# calculate FFT based on an oscillogram

Hi,

I'd like to understand the context in between an oscillogramm and the resulting FFT. My example is a full-wave rectifier and I am try to calculate some harmonics.

Because the function is symmetric I only need to calculate the an-values: $$A_n = a_n = \frac{2}{\pi}\int_0^{2\pi} \! f(t) * cos(nt) \, \mathrm{d}t \\ a_n = \frac{2}{\pi}\int_0^{2\pi} \! |sin(t)| * cos(nt) \, \mathrm{d}t$$ dividing up for integrating $$a_n = \frac{2}{\pi} \left( \int_0^{\pi} \! sin(t) * cos(nt) \, \mathrm{d}t + \int_{\pi}^{2\pi} \! (-sin(t)) * cos(nt) \, \mathrm{d}t \right) \\$$ result of the integral $$a_n = \frac{2}{\pi} \left( -\frac{cos(\pi n) + 1}{n^2 - 1} - \frac{cos(2\pi n) + cos(\pi n)}{n^2 - 1} \right)$$ My question is whether my way was right up to here and how I have to transfer this into the fft?

• You can check your results with that in almost any textbook on Fourier transforms. However, your equation shown in your question blows up when n=1 so it can't be correct. Commented Jun 12, 2016 at 11:54
• ok you are right, but i still not see my failure. Commented Jun 12, 2016 at 12:22
• $\pi n+1$ in the cosinus is an strange result (adding 1 radian?), it should be something like $(n+1)\pi$. Commented Jun 12, 2016 at 12:57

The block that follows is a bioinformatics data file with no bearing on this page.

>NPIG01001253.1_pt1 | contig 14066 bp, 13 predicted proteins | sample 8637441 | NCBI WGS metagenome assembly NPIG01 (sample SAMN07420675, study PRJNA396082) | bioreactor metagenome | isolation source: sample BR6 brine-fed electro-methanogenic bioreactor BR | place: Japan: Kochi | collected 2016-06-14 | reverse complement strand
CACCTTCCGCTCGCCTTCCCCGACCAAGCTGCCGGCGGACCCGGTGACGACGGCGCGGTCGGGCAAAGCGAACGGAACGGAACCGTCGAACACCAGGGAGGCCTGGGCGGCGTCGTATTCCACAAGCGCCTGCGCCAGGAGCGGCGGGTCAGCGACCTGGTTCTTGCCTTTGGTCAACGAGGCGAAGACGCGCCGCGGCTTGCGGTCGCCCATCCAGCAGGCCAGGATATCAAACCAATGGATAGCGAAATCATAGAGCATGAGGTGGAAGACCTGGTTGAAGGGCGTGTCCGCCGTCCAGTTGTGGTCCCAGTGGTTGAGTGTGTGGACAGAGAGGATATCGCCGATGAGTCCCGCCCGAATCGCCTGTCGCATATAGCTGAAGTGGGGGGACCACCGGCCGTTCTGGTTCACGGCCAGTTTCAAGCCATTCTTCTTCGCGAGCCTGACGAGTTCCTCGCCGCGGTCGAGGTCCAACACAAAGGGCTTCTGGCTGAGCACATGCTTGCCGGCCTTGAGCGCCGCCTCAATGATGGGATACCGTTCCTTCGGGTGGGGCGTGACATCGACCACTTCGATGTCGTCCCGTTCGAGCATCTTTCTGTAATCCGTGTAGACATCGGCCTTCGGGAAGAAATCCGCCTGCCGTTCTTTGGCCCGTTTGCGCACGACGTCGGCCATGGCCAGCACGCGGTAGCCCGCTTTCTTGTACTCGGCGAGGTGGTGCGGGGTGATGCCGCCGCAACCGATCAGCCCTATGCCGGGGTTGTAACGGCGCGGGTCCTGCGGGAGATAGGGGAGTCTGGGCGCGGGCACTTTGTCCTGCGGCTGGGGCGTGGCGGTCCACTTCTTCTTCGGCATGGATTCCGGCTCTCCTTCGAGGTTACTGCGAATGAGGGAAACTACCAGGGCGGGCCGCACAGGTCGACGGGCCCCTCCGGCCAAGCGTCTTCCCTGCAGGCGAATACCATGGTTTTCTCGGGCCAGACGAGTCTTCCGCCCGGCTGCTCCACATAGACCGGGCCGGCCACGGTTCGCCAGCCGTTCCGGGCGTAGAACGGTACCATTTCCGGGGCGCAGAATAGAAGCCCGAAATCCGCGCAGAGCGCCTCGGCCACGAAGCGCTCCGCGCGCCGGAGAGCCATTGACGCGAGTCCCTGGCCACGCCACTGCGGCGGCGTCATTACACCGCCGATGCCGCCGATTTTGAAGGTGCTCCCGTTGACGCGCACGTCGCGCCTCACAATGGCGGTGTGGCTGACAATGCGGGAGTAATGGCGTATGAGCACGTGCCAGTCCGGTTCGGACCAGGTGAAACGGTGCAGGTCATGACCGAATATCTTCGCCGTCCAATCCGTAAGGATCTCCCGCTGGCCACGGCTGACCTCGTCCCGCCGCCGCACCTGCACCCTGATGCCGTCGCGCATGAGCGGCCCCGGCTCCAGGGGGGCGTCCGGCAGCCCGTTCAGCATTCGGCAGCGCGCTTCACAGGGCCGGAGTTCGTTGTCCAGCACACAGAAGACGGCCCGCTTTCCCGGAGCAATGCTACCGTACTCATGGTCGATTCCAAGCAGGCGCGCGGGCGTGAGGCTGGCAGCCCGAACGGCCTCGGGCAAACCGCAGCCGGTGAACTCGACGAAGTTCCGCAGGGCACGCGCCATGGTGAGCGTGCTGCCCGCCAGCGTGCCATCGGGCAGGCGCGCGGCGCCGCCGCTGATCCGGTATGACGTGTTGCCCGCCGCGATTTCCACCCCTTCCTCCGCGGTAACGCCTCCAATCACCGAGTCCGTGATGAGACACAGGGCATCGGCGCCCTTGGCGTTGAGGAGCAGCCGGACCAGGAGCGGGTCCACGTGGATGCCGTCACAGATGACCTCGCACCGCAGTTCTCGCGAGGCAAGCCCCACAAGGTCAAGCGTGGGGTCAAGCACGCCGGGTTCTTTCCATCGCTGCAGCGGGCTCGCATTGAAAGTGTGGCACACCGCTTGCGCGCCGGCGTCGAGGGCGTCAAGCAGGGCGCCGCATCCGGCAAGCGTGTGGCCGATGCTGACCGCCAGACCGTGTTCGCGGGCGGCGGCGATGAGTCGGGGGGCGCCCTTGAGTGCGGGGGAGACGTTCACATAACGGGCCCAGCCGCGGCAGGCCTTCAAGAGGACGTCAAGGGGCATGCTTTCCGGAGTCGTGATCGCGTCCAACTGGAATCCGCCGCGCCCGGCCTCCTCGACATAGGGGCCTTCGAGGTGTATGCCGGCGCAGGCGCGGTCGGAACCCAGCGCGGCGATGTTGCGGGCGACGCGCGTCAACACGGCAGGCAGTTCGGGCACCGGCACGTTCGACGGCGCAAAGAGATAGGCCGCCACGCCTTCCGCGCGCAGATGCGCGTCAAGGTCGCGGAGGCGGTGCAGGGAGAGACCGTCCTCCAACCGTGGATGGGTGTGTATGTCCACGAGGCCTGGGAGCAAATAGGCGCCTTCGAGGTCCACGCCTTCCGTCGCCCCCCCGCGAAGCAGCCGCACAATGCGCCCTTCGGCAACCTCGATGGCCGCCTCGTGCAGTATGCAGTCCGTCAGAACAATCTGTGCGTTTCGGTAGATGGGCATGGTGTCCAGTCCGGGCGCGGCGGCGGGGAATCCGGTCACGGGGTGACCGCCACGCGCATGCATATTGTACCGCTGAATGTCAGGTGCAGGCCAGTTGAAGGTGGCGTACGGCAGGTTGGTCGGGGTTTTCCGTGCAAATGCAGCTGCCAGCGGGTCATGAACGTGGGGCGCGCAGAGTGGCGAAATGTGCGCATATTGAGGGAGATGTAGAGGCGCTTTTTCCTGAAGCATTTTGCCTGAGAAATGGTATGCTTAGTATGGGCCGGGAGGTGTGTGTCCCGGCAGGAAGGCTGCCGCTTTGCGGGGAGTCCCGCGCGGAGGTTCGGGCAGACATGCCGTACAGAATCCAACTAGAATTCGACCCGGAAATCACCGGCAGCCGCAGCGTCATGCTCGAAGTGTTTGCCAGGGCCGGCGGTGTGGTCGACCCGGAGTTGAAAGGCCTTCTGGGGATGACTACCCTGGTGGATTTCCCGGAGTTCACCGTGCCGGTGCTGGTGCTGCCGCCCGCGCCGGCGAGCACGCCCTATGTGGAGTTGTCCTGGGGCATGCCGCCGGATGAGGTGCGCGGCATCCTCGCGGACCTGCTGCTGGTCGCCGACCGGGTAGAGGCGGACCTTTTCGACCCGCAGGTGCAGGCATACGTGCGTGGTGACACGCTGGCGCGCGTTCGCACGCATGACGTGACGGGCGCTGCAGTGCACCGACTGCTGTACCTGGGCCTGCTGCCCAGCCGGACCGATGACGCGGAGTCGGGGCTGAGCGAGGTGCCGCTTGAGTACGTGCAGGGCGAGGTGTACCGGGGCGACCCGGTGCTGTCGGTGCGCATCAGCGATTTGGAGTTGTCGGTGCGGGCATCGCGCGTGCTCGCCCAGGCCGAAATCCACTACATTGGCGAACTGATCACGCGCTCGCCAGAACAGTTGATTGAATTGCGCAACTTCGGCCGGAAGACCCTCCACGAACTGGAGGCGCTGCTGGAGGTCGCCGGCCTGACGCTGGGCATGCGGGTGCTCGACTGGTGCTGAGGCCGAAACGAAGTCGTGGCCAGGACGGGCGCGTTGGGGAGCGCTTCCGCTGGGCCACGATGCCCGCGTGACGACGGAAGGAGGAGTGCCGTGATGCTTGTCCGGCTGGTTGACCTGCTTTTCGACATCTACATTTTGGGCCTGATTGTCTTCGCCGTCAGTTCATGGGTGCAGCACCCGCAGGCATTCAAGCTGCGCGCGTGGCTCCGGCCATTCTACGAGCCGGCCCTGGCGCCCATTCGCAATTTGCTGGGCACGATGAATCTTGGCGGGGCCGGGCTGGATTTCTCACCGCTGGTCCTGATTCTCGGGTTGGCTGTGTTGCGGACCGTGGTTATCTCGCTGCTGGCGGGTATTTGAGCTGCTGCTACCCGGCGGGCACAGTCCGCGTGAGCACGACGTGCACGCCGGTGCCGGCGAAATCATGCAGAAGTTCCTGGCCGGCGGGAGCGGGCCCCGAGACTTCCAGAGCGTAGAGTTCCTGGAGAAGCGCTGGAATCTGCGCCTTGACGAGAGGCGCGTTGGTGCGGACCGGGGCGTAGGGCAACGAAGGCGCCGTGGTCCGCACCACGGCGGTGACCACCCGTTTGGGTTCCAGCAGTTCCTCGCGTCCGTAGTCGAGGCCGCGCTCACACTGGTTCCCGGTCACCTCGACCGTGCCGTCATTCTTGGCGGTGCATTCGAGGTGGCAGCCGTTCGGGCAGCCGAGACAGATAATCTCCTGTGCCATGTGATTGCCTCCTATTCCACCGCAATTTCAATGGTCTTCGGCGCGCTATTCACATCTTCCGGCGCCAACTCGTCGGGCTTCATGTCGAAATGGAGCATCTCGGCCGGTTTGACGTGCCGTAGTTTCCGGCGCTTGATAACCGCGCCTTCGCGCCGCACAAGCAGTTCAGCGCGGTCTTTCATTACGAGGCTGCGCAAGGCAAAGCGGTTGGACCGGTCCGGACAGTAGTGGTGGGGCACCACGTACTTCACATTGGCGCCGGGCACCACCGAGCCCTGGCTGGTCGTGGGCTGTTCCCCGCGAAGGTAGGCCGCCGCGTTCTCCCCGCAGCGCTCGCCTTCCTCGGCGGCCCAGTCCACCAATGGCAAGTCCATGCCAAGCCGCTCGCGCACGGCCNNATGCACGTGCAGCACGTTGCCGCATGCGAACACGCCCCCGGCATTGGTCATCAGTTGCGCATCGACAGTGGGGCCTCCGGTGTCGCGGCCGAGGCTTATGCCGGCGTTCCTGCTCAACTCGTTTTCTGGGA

• Your question is a bit confusing... Are you really trying to calculate Fast Fourier Transform based on a real oscillogram? To me it looks like you're trying to do Fourier series on a graph of a function and not on an oscillogram from a device. There are no integrals in FFT and you feed FFT with a time-series, not a function. Commented Jun 12, 2016 at 13:55
• @AndrejaKo the oscillogram and FFT are from a real rectifier and I like to calculate the amplitudes of some harmonics. Commented Jun 12, 2016 at 16:18

If it helps, you have a sine wave multiplied by a square wave added to a phase shifted sine wave multiplied by another phase shifted square wave.

So what you're going to get is the FT of a square wave shifted along the w axis and with an imaginary component, I think.

• That confuses me. Where do you see any square waves? Commented Jun 29, 2016 at 9:18
• @C-Jay Think of a square wave as an on-off; apply it to a sine wave to get half the rectified output. Commented Jul 5, 2016 at 20:35

For understanding FFT, first you need to link continuous time to discrete time (which happens in most digital oscilloscopes - take into account the sampling frequency and the cut-off frequency):

https://en.wikipedia.org/wiki/Nyquist%E2%80%93Shannon_sampling_theorem

Then try to understand a discrete time fourier transform:

https://en.wikipedia.org/wiki/Discrete-time_Fourier_transform

After understanding all this, you should be able to follow up the FFT easily.

If you are good with Matlab, you can simulate with a lot of signals (search fft).